The last days of a 4-month long, 4-country travel stint in Latin America winding down, I got off the bus last week with my son and his girlfriend in the small community of Puerto Lopez, Ecuador, a village of 16,000 in the middle of the country’s Pacific coastline. The “centro” bus stop in the village was a dusty and bustling intersection – the towns’ only traffic light did little to bring order to the chaos of pedestrians, motorcycles, pickup taxis, buses, and bicyclists that rambled though, a seemingly constant precipice walk of accident avoidance acted out at an appropriately slow Latin American pace that was controlled by speed bumps along the main highway road through town.
Three-wheeled moto-taxi’s immediately swooped in to “spare” us from having to walk the two blocks to the ocean to start our hostal creep to find beds for the night. We gave the first few an amused “No gracias” and then ignored the rest.
Instead, we turned to our usual first item of business whenever we size up a new town – scoping out the street vendors and finding the public market.
A short introductory walk through a towns market is like reading the prologue to a novel. It suggests if the book is worth reading, sets the scene, and hints at the richness of the storyline about to unfold. The market is the life blood, the personality, the sense of humor, and the disposition of a community and culture.
A Latin American market is the place to get the usual fruits and vegetables, grains, fish, and all types of meats. Beyond that, indigenous crafts, shamanic healings, fireworks, new shoes, pool toys, a haircut….a huge choice of basic and not-so-basic necessities. It’s also the place to get the scoop on towns goings-on, directions to just about anywhere, or recommendations from the locals. In countless villages and cities throughout Latin America, the market is where a community wakes up, with vendors and suppliers long at work before the sun rises, transporting, bartering, and organizing.
The market in Puerto Lopez was a pretty simple one. It was a no-frills shantytown, with tables, roofs, and walls made up of a ramshackle mix of tin walls, bamboo posts, tarps, and a variety of obviously salvaged other materials. There were a variety of fruit and vegetable vendors, one corner dedicated to ceviche, and another corner dedicated to breakfast and lunch. In a fishing village like Puerto Lopez, this meant smiling soup ladies wielding ladles with abandon, scooping out hefty portions of fish soup, followed by hearty fish stew over rice, with plantains and a little salad, and plenty of aji sauce on the side to spice it up.
There were vendors selling yucca bread and corn bread with cheese stuffing, empanadas, coconut water, avena drinks, medicinal “street” teas, ice-cream, various meat-on-a-stick creations, and more, everything in dollar or less portions.
The market in Porto Lopez wasn’t winning any prizes for presentation or abundance in my book, but it passed muster. It was clear we’d be spending our meals and snacktimes here, dropping single dollars into plenty of different pockets, and splurging a full two and a half dollars when we felt up to a complete meal.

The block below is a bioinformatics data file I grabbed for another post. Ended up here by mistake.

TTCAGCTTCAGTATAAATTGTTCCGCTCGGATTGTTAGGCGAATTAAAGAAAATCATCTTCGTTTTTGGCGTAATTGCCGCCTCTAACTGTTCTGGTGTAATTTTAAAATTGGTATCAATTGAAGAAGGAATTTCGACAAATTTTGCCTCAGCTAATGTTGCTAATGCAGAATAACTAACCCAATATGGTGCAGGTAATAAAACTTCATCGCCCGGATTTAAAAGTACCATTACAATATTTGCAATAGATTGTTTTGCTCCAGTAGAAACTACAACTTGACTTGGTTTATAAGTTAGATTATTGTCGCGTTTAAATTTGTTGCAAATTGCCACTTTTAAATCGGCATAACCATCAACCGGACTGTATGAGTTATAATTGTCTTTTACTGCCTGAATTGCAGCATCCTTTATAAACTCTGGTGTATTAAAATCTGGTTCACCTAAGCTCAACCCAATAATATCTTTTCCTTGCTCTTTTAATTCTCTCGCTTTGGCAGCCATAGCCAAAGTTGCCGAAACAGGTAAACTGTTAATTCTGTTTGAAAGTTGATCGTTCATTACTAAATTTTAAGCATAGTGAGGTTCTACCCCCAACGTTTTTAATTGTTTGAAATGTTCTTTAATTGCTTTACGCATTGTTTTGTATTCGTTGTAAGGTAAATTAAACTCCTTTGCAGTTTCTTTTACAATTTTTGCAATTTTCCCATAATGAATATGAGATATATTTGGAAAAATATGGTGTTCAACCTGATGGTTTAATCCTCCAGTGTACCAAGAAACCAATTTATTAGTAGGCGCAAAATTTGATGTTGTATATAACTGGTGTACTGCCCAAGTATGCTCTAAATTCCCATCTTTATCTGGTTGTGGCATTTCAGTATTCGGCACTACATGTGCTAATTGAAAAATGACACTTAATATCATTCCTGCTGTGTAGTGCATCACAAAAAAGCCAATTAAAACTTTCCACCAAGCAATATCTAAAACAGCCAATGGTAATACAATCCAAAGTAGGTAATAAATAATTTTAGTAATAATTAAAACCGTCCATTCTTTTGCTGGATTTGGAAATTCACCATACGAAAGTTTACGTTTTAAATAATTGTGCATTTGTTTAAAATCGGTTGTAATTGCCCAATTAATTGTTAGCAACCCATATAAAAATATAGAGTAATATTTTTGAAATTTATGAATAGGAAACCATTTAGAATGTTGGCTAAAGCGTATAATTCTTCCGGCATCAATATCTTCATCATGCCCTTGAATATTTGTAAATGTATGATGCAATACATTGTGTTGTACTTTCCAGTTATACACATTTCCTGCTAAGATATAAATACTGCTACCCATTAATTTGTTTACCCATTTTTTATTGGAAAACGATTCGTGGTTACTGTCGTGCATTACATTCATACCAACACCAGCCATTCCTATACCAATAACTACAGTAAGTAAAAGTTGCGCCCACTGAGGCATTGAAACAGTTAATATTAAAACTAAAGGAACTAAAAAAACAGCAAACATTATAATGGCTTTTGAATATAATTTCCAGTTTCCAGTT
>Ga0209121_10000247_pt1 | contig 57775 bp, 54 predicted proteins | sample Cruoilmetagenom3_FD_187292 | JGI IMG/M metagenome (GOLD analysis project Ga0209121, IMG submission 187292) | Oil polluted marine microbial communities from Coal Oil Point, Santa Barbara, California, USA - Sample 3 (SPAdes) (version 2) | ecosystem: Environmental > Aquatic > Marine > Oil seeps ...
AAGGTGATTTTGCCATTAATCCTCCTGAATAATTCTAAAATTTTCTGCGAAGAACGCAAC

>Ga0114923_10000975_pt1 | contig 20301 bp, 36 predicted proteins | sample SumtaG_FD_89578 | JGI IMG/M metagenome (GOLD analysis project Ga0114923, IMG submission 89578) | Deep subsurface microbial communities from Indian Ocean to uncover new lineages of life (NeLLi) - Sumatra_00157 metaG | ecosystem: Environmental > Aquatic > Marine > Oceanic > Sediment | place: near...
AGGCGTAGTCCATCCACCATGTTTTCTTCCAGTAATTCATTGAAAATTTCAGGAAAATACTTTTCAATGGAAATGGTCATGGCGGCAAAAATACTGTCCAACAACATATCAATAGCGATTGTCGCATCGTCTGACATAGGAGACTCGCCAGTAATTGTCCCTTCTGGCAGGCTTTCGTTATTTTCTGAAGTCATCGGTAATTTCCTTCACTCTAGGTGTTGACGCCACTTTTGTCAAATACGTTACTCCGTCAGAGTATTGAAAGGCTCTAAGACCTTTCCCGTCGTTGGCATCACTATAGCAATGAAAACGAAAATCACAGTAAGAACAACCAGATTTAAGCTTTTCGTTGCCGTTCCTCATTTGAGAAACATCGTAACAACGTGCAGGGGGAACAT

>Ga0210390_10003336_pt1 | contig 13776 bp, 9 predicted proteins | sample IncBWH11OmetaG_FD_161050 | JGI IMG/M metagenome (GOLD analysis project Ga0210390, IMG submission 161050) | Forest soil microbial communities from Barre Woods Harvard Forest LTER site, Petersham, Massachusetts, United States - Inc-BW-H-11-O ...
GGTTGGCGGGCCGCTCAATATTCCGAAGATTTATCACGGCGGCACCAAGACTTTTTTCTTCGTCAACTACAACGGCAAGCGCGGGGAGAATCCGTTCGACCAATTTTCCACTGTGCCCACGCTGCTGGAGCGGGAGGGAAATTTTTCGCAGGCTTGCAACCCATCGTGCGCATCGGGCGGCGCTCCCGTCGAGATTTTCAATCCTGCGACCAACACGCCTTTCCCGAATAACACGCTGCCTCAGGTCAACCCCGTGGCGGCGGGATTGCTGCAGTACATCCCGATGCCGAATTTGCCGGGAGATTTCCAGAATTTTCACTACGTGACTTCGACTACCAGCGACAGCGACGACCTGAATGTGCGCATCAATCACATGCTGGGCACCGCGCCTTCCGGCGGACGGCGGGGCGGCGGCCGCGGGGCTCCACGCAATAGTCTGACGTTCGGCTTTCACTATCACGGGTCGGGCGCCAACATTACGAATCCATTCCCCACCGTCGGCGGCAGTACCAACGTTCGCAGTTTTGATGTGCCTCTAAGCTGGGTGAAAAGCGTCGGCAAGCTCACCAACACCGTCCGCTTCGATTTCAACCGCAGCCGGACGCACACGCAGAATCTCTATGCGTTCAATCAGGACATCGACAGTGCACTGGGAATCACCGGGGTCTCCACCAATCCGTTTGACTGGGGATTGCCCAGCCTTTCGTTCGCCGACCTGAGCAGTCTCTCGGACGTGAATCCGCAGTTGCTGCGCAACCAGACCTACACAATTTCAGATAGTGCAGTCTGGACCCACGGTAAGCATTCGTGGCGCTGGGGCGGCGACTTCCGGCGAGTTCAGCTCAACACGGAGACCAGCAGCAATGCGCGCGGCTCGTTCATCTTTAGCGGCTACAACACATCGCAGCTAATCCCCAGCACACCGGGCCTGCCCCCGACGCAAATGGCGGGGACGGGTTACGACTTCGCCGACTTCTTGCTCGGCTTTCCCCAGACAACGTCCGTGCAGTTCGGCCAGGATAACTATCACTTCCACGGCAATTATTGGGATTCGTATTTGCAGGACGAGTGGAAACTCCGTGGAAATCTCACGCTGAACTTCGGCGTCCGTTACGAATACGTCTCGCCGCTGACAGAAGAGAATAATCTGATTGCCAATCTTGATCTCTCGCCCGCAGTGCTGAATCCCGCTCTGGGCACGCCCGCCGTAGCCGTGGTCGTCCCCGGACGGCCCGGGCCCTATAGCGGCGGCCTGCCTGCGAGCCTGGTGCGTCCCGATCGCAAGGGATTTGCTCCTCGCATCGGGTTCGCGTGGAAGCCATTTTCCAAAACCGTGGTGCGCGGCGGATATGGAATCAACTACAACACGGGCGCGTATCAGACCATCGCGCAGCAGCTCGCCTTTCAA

One feature of long term travel is that, for better or worse, it almost guarantees that a traveler will encounter real life. Unlike a vacation, where for brief glorious stretches, we escape from the realities of the real world often into excesses of food, drink, and entertainment, long term travel is really just ‘life’ on the road, and life is ups and downs, delights and disappointments, surprises and routines.
Travel for me includes pausing to look deep into the eyes of the oldest residents and getting glimpses of life experiences and stories etched into wrinkled skin. Throughout most of Latin America, those plotlines often weave through close family and friend connections, basic living conditions, long hours of hard work, and all-too-often harsh realities of political and social persecution.
During my time in Puerto Lopez, being a traveler meant being “present and aware” as a piece of the community fabric was trampled and torn into oblivion.
Two days after we got off the bus and bought our first plantains and avocados, the market was a frenzied scene of backhoes, angry residents, law enforcement, and shocked and crying vendors.
Word passed around quickly. The newly elected government had decided that the public market was the best location for a new government building. It had, unfortunately, failed to tell the public, and decided that just showing up and beginning work constituted a reasonable approach. This was “Shock and Awe” applied at the level of one city block.
Police in full riot gear and shields were on trucked in by ridiculous numbers, no doubt to make sure the ladle-wielding soup ladies didn’t turn on the defenseless backhoe operators.
Sorry no pictures of the craziness – out of respect for how upset the people were, we left our cameras in our bags. I’ll shoot for Pulitzer-prize photos documenting other peoples’ agony the next time.
In hastily arranged meetings, the market public was informed that a new location would be set aside at some unspecified date in the near future…one that was likely to be on the edge of town, far from the tourist center, and one that obviously would be an inconvenience, and an affront, to much that a market represents with regards to being a center of social activity.
Two blocks away, the vast majority of vacationers had no idea that anything had changed in Puerto Lopez. They went about their busy days, lining up boat tours to Isla Plata (the poor mans’ Galapagos), or ordering their next rum drink.
On one hand, I could understand the possible thinking of the towns’ leaders. Puerto Lopez is, after all, an up and coming vacation destination in a country that’s opening its doors wide to retired expats and international tourists. The whole country seems like its undergoing a bit of a face lift. I saw an amazing number of road construction and building projects over my three weeks in Ecuador in 2013. The new international airport outside of Quito opened while I was there, and major attractions like Cotopaxi Volcano Park are being buffed.